The Black Scorpion is that third type. This is also probably why it was riffed on the first nationally televised season of Mystery Science Theater 3000. But as awful as the effects may seem, they were still created by stop motion maestro Willis O’Brien: the man behind the effects on The Lost WorldKing Kong and Mighty Joe Young. Classic stop motion doesn’t hold up well today but for the time, it was better than the alternative method of forced perspective.

The plot sees this giant black scorpion start tearing up shit in Mexico. It’s a good Hollywood example of refined whitey boffins talking down to a culture that isn’t theirs. But I guess that doesn’t make this any different than any ’50s film that features scientists in an exotic location.

It’s a silly movie but it is exciting if you are into this type of thing. I obviously am because I spend a lot of my time throwing films like this on.

On a side note: it has a really cool poster. The monster is also cool. Plus, it has a lovable face.

I will refrain from running this through the Cinespiria Shitometer because I really like this film and I respect the work of O’Brien.

Rating: 4/10
Pairs well with: Other O’Brien stop motion pictures like The Lost WorldKing Kong and Mighty Joe Young.

Film Review: The Giant Claw (1957)

Also known as: The Mark of the Claw (working title)
Release Date: June, 1957
Directed by: Fred F. Sears
Written by: Paul Gangelin, Samuel Newman
Music by: Mischa Bakaleinikoff
Cast: Jeff Morrow, Mara Corday

Clover Productions, Columbia Pictures, 75 Minutes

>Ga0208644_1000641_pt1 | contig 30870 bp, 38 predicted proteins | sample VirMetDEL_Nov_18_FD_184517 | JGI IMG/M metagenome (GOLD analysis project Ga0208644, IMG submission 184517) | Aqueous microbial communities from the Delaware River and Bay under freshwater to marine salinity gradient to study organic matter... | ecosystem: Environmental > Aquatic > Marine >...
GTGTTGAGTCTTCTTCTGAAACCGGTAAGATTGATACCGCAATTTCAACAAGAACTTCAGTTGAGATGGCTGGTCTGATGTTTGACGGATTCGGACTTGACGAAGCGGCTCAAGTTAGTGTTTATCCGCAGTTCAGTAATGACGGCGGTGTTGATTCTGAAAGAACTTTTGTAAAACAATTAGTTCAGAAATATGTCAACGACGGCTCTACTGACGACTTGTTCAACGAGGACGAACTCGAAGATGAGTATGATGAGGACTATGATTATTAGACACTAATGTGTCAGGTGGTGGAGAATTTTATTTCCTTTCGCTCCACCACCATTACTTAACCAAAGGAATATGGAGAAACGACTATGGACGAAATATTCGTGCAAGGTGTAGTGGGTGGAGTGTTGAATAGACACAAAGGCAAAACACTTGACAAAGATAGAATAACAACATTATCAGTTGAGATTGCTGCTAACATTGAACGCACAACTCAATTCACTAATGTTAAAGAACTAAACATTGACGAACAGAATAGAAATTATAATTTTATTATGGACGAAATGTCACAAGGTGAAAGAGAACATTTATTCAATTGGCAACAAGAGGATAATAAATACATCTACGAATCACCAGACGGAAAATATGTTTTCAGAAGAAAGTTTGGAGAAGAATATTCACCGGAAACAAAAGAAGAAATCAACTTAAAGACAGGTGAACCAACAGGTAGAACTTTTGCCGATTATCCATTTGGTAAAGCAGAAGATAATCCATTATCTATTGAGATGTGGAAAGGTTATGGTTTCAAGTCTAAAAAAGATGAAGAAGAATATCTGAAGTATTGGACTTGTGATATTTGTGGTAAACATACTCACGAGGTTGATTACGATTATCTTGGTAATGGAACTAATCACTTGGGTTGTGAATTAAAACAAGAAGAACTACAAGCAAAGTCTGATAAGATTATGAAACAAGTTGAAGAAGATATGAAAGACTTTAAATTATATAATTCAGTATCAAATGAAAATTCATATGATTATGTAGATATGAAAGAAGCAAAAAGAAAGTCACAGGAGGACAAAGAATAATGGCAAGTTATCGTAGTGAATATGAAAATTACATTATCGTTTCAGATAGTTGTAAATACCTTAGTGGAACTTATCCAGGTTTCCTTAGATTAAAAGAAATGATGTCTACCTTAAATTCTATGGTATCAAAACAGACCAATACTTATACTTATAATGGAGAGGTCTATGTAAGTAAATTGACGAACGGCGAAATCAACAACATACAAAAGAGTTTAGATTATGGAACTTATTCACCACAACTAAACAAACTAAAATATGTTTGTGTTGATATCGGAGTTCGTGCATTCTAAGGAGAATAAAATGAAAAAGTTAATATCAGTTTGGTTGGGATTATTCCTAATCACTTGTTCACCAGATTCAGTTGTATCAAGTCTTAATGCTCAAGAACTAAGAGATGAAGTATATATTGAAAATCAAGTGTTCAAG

Review:

“It’s hard to come up with answers when you don’t even know what the question is.” – Lt. Gen. Edward Considine

Last year, I made a list of the top 100 films that the revived Mystery Science Theater 3000 show should feature. This was one of the films that was really high up on that list. In fact, it’s really baffling that it never made it on the original show in any of its 11 seasons. This is the perfect film for MST3K riffing and the only real reason why they probably never tackled it was because securing the rights to feature it may have been too difficult or costly, since this is surprisingly owned by Columbia Pictures.

This isn’t just a throwaway giant monster movie, it is so much more. Sure, we’ve all seen big goofy monsters but the creature in this film is, by far, one of the strangest and laughably bad creations in Hollywood history. The creature is theorized to be from outer space and even referred to as a buzzard but it is really just a giant, mutated, cartoony vulture thing.

The creature flies through the skies and rips planes out of the air, eats people trying to escape via parachute and is essentially indestructible because it emits an invisible antimatter bubble around its body. So apparently missiles explode prematurely due to this antimatter bubble but yet, the bubble doesn’t prevent the creature from touching things, which makes no sense at all. This is a film filled with horrible and baffling scientific explanations. It’s like it was written by a six year-old that read about antimatter in a 1950s comic book.

The special effects are terrible and unintentionally hilarious. But that is what gives this film some of its charm. It also boasts atrocious acting and completely defies the laws of physics.

But all negatives aside, something about this film just works. There really isn’t a dull moment once the bird shows up and the action starts. I mean, you have to have some sort of appreciation for films like this, if you are going to watch it, but it excels in areas where similar films fail. It is equal parts better and worse than similar films. And really, it is impossible to hate and to just write off.

The bird is just too bizarre to not be appreciated.

Rating: 4.5/10
Pairs well with: Other giant monster movies of the atomic paranoia era: MantisThe Black ScorpionIt Came From Beneath the Sea, etc.